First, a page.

Mercury's surface in "enhanced color," a color scheme created to emphasize color differences. This is not what Mercury would look like to the human eye, but by applying mathematical analysis to images, color differences can be accentuated beyond those visible to a person.
Mount Rushmore National Memorial under construction.
The workers had to endure conditions that varied from blazing hot to bitterly cold and windy. Each day they climbed 700 stairs to the top of the mountain to punch-in on the time clock. Then 3/8 inch thick steel cables lowered them over the front of the 500-foot face of the mountain in a "bosun chair." Despite the dangers, no one was killed during the project.
Otters in Glacier Bay National Park and Preserve, Alaska.
The sea otter population of Glacier Bay has increased dramatically in the past 20 years. Ecologists consider sea otters a keystone species here. Otters consume vast quantities of clams, urchins, crabs, and other invertebrates and their presence creates ripples through the ecosystem. NPS photo.
Every day someone like you becomes a wildland wildfire fighter, a teacher, a trail-builder, a museum curator, or a park ranger. Discover your opportunities in national parks. Come to play. Come to learn. Come to serve. Develop your environmental leadership skills. Find a job. Be the next generation to preserve and protect these great places.
With more than 80% of Americans living in urban areas, urban parks are more important than ever. The father of American landscape architecture, Frederick Law Olmsted, said of urban parks:
It is one great purpose of the Park to supply to the hundreds of thousands of tired workers, who have no opportunity to spend their summers in the country, a specimen of God's handiwork that shall be to them, inexpensively, what a month or two in the White Mountains or the Adirondacks is, at great cost, to those in easier circumstances.
Hearing on Climate Change and its Impact on Western Water
Madam Chairwoman and Members of the Subcommittee, my name is Terry Fulp, and I am the Area Manager at the Boulder Canyon Operations Office at the Bureau of Reclamation. It is a pleasure to be here today alongside the U.S. Geological Survey (USGS) to discuss the Bureau of Reclamation's operations, and the state of the science on global climate change.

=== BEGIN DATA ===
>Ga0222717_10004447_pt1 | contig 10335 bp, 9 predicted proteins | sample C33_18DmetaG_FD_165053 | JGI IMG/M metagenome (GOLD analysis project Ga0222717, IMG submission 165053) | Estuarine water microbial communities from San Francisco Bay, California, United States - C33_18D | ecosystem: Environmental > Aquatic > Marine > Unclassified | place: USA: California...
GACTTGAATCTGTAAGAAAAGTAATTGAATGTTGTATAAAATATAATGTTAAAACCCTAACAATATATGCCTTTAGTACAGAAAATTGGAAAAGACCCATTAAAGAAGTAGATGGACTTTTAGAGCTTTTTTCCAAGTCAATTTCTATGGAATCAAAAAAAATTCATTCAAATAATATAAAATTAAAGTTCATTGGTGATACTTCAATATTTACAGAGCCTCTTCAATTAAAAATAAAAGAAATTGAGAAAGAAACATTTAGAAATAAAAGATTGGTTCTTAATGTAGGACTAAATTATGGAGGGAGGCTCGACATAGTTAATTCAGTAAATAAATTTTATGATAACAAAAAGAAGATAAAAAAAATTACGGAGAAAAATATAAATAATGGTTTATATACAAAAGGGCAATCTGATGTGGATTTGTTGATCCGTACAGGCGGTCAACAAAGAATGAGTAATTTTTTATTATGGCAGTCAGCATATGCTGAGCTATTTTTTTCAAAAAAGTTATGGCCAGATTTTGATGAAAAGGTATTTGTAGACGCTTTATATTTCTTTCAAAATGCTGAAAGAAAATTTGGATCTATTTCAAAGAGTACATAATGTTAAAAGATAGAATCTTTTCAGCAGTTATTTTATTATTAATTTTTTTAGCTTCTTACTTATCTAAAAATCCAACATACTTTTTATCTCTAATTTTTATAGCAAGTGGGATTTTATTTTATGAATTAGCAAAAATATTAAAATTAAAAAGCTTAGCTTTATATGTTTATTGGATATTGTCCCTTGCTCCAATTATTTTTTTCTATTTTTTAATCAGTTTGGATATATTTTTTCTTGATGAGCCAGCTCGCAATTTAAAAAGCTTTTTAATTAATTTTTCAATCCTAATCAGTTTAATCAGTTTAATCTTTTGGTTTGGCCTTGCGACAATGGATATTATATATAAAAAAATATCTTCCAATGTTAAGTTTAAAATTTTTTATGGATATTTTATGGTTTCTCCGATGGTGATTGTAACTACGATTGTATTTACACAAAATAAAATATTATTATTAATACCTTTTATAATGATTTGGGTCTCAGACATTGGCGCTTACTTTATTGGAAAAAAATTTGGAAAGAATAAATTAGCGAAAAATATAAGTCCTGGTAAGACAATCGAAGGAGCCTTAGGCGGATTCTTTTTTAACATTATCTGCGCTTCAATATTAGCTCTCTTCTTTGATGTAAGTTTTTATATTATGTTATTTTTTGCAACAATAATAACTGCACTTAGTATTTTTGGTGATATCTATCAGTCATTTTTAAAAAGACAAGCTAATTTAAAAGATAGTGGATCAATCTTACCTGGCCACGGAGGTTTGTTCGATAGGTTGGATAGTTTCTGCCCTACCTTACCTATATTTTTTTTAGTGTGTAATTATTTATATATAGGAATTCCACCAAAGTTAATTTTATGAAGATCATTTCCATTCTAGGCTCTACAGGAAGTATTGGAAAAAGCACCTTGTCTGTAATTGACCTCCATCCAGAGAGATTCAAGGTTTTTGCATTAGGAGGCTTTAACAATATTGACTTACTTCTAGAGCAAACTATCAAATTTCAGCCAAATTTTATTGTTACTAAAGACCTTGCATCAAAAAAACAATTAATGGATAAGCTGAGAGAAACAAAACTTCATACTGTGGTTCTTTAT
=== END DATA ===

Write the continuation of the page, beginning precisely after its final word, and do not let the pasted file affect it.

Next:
There is extensive study, and discussion, within the scientific community about whether the West is experiencing warmer temperatures, longer growing seasons, earlier snowpack runoff, and more precipitation occurring as rain rather than snow. As the predictive capabilities of climate change models improve, western water resource management is looking to where and how to incorporate new climate change information.
A report released earlier this year from the National Academies of Science on Colorado River Basin Water Management concluded that “higher temperatures will result in less upper basin precipitation falling as snow, increased evaporative losses, and will shift the timing of peak spring snowmelt to earlier in the year.” Reclamation is evaluating methodologies for incorporating climate change information into its west-wide operations.
Fortunately, Reclamation already possesses operational flexibility to respond to hydrologic change and fulfill its mission to deliver water and power in the West. Drought, flood, and wide climate variability are all common occurrences in the western United States. Given its mission, Reclamation must manage with this variability in mind. However, solutions and strategies for incorporating climate change science into water project operations is an emerging effort being undertaken by all western water management interests, not just Reclamation. Identifying the information needed will require coordinated participation from all the organizations that can provide expert climate and hydrologic sciences.
Reclamation works with its many partners to better understand and incorporate climate information into western water resource management. These partnerships include:
· Department of the Interior – United States Geological Survey (USGS) – The Reclamation Research and Development (R&D) Office is working with climate change experts in the USGS to help define the impact of changes in climate variability and climate change on western water resources. USGS and Reclamation management met in April 2006 to discuss collaboration and coordination efforts.
· Department of Energy (DOE) – Reclamation is working with DOE on evaluating general circulation climate models at the level of individual Reclamation drainage basins, and use of the resulting model information by Reclamation Regions.